Personal politics aside, I actually enjoyed this novel. It was fantasy enough that the science-fiction didn’t beat me over the head, similar to some of the Irene Radford I’ve read in the past (The Stargods) but less of a struggle. It must come naturally to Card to blend these similar yet distinct genres
I decided to check out Orson Scott Card because he’s a legend in the science-fiction world. Everyone always talks about Ender’s Game and how it’s one of the best novels they’ve ever read. Well I couldn’t afford to buy any new books and I found three of the Homecoming series on sale at the used book sale at the Denver Public Library so I bought them.
The book jumps right in to things. Card tries to give a bit of background about who is related and what their relations are, but honestly it’s a bit much to take in especially as you don’t know anything about the characters. As the story progresses we learn more about the planet Harmony and how it came to be. We primarily follow the youngest son of an influential family, Nafai and his internal struggles of growing up and coming to terms with the world and the people around him.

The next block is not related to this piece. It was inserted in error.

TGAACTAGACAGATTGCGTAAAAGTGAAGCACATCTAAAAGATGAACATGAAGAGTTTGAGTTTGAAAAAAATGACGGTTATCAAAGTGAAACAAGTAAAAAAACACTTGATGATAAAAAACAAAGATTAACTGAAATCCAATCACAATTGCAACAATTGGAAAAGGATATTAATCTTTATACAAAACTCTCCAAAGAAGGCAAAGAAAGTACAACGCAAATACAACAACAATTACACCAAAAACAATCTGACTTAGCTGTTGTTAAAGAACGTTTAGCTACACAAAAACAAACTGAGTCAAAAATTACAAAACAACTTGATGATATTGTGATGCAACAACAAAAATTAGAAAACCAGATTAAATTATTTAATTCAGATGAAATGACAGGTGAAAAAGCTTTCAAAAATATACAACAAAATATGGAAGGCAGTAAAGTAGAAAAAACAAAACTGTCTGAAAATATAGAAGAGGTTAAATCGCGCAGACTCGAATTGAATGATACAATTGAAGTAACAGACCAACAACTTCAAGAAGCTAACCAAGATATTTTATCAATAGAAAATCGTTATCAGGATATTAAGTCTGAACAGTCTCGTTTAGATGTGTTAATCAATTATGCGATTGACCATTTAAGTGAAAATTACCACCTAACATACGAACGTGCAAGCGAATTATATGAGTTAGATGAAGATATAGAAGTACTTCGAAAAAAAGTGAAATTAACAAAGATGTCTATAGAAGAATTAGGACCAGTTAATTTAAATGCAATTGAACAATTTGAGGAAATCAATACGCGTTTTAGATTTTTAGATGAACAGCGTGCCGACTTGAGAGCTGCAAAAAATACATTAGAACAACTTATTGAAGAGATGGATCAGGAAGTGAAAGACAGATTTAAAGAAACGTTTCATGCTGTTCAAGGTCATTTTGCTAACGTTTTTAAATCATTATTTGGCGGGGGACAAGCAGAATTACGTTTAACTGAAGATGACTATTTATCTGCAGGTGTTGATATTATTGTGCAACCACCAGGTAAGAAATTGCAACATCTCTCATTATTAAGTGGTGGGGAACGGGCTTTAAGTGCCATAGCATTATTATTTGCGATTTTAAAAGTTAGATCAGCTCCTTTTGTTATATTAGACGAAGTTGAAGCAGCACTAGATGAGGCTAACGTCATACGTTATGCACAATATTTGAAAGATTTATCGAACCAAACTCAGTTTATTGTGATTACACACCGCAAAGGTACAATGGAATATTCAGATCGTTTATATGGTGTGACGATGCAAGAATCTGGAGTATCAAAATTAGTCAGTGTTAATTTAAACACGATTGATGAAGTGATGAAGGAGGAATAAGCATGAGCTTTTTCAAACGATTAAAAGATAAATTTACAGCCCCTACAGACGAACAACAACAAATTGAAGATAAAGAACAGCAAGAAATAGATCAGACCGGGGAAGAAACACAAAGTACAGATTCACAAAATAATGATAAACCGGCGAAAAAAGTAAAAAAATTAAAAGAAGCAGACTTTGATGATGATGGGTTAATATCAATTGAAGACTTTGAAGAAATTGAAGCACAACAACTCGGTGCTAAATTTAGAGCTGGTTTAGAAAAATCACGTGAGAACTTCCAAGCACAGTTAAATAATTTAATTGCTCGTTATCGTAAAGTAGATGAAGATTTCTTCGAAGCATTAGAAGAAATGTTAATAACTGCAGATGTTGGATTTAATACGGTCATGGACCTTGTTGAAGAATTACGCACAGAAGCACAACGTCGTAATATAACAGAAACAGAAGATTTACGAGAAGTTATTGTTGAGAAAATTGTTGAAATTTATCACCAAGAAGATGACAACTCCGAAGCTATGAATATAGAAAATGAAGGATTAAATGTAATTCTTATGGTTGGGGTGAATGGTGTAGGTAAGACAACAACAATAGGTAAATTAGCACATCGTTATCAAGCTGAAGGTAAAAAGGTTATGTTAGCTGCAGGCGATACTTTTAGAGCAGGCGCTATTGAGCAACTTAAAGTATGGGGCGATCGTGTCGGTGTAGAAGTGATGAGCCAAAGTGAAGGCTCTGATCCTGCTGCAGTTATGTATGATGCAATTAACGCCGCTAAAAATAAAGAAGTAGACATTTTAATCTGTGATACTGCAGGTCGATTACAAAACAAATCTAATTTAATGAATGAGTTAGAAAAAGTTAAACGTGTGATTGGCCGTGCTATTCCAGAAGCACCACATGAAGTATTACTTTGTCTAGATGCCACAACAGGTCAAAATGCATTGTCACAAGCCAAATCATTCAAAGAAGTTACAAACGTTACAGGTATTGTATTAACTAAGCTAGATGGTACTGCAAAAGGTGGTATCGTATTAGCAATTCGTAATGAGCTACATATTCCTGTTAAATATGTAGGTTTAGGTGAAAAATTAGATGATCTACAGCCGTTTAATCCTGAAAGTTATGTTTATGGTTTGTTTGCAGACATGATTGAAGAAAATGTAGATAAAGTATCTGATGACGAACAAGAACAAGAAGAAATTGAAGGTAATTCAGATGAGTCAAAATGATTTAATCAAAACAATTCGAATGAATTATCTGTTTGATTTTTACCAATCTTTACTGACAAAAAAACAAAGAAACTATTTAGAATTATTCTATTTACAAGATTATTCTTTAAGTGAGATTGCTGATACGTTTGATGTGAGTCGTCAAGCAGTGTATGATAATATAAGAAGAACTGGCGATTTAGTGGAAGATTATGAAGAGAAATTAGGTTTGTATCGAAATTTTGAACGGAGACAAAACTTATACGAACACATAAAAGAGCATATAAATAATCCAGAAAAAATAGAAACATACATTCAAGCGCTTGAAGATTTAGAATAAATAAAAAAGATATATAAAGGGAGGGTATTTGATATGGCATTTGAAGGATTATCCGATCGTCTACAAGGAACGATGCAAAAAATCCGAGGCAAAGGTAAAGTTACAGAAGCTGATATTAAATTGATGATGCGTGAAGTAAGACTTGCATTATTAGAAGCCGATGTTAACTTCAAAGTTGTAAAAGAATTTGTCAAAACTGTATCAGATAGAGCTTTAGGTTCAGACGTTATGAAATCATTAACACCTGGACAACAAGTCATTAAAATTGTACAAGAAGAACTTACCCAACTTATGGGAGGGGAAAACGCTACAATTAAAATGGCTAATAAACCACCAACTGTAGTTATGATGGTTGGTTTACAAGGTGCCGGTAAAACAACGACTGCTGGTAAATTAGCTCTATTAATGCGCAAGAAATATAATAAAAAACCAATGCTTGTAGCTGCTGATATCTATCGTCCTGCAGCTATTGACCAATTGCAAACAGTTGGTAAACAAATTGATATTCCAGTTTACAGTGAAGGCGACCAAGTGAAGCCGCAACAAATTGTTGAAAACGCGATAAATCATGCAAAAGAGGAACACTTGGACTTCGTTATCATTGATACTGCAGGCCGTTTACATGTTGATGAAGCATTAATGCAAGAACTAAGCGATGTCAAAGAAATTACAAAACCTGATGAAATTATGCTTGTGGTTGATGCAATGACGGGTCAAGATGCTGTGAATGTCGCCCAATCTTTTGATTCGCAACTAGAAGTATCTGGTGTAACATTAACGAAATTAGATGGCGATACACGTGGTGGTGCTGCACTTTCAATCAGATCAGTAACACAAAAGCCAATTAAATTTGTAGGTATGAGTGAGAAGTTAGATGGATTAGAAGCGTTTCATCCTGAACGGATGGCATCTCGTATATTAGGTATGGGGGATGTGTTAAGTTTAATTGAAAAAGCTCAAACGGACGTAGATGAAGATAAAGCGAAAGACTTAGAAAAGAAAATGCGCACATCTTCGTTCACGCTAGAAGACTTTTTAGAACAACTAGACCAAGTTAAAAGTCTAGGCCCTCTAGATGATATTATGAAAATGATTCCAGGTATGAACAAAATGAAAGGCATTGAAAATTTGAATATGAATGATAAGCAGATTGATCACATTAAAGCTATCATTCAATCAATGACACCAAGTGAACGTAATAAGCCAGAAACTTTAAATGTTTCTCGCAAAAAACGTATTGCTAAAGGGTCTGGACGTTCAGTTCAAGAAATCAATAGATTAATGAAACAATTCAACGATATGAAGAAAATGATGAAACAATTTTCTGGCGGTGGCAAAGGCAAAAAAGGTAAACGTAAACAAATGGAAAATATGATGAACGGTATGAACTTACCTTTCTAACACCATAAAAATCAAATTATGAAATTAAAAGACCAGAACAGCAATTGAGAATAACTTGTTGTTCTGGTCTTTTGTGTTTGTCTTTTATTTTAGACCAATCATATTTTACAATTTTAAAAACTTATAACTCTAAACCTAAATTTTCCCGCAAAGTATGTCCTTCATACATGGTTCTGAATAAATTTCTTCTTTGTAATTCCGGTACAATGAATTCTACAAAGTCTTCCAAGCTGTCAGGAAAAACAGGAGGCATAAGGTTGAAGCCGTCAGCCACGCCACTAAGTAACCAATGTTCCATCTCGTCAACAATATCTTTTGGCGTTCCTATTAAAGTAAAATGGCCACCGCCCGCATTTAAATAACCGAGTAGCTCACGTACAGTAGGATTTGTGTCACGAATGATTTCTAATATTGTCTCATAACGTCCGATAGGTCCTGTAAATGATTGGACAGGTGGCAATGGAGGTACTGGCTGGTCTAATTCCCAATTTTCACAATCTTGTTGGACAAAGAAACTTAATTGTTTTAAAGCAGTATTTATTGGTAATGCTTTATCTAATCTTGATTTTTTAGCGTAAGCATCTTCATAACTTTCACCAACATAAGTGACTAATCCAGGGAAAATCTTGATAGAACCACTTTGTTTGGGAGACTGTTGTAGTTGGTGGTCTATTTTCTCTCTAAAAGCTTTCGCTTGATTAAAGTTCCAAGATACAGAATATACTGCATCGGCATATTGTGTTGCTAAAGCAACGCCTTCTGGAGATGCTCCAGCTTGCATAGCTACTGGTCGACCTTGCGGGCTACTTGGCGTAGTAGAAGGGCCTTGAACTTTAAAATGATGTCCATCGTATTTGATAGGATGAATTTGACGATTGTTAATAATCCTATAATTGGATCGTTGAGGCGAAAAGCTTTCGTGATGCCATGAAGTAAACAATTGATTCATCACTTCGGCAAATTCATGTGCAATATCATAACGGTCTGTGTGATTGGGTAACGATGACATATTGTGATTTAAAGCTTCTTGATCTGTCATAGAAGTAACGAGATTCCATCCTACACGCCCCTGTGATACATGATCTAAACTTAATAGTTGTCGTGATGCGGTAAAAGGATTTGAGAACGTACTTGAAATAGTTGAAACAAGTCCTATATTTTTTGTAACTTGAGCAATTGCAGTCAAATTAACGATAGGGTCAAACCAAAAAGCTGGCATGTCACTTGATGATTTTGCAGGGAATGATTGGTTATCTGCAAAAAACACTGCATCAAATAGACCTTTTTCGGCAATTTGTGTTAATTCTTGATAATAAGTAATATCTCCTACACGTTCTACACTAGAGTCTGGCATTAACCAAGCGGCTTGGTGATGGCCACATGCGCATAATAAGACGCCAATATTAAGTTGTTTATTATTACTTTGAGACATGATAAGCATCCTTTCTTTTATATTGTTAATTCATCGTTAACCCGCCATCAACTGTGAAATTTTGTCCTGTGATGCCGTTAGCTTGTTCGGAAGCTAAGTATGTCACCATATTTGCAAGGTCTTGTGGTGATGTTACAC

We learn that the Oversoul is steadily loosing power as it has been in existence for over 80 million years and was only designed to last for 40 million years, at most. It has reached out through those most receptive to try to protect its interests and to further its mission of eventually returning to the Earth, hundreds of light-years away.
I was incredibly standoffish with this novel when I began it as at first read it seemed incredibly sexist and misogynist, but it wasn’t too bad. It slowly comes to light that the it’s almost a reverse and the women have the majority of the ruling power and rights within the city’s boundaries and have the majority of the say when it comes to mating and coupling.
I did find particularly interesting the utopia/dystopia binary in this novel. The world Harmony was settled, not necessarily as a utopia, but as a ‘let’s start over and make sure we don’t destroy our world and nearly destroy ourselves again’ and is hovering somewhere in the gray area between a utopia and a dystopia and I find it fascinating. I wrote a paper during my MA on the necessary duality and the inherent need between the two and this book clearly doesn’t fit into either. Hopefully the next book in the series, The Call of Earth isn’t too science-fictiony, I sort of liked the balance in this one.